I have a question for you regarding asking for a raise. Our fiscal ends in June and starts in July again. Our salary increase also takes place around this time, if management decide to give an increase. I would like to get a raise or ask for one. I'm working in the Marketing division as marketing assistant and going into my third year (beginning October) in this division. When do you think would be a good time to ask for a raise and what do think I need to look at to justify my raise. Can you give me some pointers on how to go about this? - C
Thank you for contacting me.
Asking for a raise is always tricky; most people hate asking for money and may feel greedy and guilty in doing so. There is no need for this. You are entitled to be paid your worth and if you have been performing well, then it's definitely within your rights to do so.
You haven't mentioned whether you've received a raise in the past, or what the company's policy on increases is, but I can give you a general idea. If your last increase was more than a year ago, then you can broach the subject, if you received one more recently, then you should probably wait a full year before asking again. Remember to be two things when going into your meeting; honest and prepared. Schedule a time when you know your boss isn't stressed and hassled (maybe a Friday afternoon) and send a meeting request. Before your meeting, prepare a list of achievements and successes you've accomplished over the past year, eg. sales or leads you've brought into the business, ways you helped reduce overheads, ways you assisted in landing a prize client or ways you went above and beyond the call of duty.
Once in the meeting, be very open and honest with your boss, try to motivate your reasons for asking with the successes you've had in the past year. Remember your boss isn't entitled to give you a raise so if the answer is no, then respectfully thank them for their time and ask whether it can be reviewed in three months' time. If it's perhaps not in their budget at the time, ask what you can do from your side to increase your value to the business so that the business, and in turn your salary, can grow. This type of partnership approach will show them that you are interested in the success of the business and not just your own back pocket.
Best of luck and I hope it all goes well.
My dream job doesn't seem to have a lot of job openings, but there are other positions in the field that I would have the skills for. Would you suggest getting into a job while looking further for the ideal, and possibly switching within the first year? Also, how badly does a period of job searching (unemployment) reflect on me? - Elna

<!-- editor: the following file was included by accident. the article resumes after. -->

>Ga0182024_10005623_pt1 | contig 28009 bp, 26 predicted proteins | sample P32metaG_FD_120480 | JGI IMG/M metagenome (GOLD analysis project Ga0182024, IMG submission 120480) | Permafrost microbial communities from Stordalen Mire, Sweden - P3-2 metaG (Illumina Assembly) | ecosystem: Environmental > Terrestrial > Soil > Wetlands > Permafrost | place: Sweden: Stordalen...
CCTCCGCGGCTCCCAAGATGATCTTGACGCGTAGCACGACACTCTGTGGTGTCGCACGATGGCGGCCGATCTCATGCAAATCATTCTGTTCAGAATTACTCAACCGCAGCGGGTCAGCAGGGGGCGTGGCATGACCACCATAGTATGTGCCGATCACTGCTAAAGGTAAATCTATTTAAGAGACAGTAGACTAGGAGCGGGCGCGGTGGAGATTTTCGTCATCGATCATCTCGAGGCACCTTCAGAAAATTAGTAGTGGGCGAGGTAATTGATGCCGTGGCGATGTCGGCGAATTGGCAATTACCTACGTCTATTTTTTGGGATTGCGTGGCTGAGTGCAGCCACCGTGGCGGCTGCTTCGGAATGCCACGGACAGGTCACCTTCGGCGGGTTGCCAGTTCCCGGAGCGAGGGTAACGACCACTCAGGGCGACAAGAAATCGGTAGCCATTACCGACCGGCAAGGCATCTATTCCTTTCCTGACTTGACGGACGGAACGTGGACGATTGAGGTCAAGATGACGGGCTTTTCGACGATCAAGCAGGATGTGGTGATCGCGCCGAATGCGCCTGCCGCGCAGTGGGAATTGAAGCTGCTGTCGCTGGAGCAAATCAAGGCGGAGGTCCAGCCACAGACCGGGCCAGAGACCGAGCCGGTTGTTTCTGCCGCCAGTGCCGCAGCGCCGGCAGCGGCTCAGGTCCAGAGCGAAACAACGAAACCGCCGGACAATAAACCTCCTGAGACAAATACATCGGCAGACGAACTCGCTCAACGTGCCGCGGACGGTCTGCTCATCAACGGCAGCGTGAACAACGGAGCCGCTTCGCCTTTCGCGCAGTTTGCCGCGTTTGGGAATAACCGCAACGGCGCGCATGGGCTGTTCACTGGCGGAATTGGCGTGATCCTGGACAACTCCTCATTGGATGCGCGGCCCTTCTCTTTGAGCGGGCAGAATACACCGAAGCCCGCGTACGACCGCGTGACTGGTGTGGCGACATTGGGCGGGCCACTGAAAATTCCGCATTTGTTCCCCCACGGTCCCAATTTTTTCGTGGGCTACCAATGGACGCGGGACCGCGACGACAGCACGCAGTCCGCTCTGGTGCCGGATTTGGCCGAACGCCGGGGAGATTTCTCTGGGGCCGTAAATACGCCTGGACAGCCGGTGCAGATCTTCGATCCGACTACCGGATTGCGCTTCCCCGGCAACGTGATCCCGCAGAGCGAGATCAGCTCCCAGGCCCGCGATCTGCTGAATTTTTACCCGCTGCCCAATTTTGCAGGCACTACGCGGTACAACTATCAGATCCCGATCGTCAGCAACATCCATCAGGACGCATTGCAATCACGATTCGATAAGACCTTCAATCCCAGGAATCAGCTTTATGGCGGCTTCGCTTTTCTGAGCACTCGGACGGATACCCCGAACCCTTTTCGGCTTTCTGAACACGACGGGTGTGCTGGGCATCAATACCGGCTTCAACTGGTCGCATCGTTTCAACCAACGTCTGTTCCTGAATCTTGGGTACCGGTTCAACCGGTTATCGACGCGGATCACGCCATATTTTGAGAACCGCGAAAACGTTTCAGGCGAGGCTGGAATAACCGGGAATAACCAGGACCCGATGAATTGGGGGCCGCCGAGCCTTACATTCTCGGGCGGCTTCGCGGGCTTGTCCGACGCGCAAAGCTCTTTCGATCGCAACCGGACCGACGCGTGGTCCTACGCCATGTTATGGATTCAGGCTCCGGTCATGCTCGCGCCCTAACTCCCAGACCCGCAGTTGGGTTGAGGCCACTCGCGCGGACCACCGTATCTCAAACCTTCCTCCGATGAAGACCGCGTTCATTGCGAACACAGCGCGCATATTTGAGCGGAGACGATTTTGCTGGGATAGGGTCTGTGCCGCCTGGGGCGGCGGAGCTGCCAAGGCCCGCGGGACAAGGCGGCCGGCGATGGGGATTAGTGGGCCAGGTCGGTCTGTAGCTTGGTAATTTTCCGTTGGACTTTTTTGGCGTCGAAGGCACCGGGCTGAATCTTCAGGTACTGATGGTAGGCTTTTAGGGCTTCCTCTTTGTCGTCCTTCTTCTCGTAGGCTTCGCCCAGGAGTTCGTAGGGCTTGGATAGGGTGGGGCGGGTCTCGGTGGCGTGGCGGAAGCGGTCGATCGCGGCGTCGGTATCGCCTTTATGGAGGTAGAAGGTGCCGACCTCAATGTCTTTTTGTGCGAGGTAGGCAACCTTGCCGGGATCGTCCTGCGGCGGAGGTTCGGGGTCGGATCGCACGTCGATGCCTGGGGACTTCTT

Thank you for your mail.
Although you may think your dream job is in a certain field, this may not in fact be the case. I have so often heard stories of people accepting jobs they initially see as a 'stepping stone', but fall so in love with the job / industry / company, that this in fact becomes their dream job. So in short, my answer is YES. Apply for jobs, go for interviews and take that leap of faith, you may just accidently fall into your dream career.
A period of unemployment is understandable on your CV, especially given the recession our country has recently experienced. If at all possible, try not to have a period of more than six months. If you are struggling with this, then try to find some temporary / part-time roles to help you fill the time, whilst looking for a job - this will reflect well on your CV. If it is any longer, then your reasons need to be valid and explained. How this is seen by the hiring manager depends on the type of person they are as well as company policies.
I hope this helps and I wish you the very best!
Remeber to always love what you do! Juliette
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Juliette Attwell is Head of Marketing & Operations at Recruitgroup. Recruitgroup has won Careerjunction Recruiter of the Year in 2010, 2012, 2013 and 2014 as well as Fast Growth Business of the Year at the National Business Awards 2014. Juliette holds a Bcom Honours in Marketing Management and is the resident "agony aunt" on the BizCareers Column, she was also a finalist in the Top Young Executive at the National Business Awards 2014.
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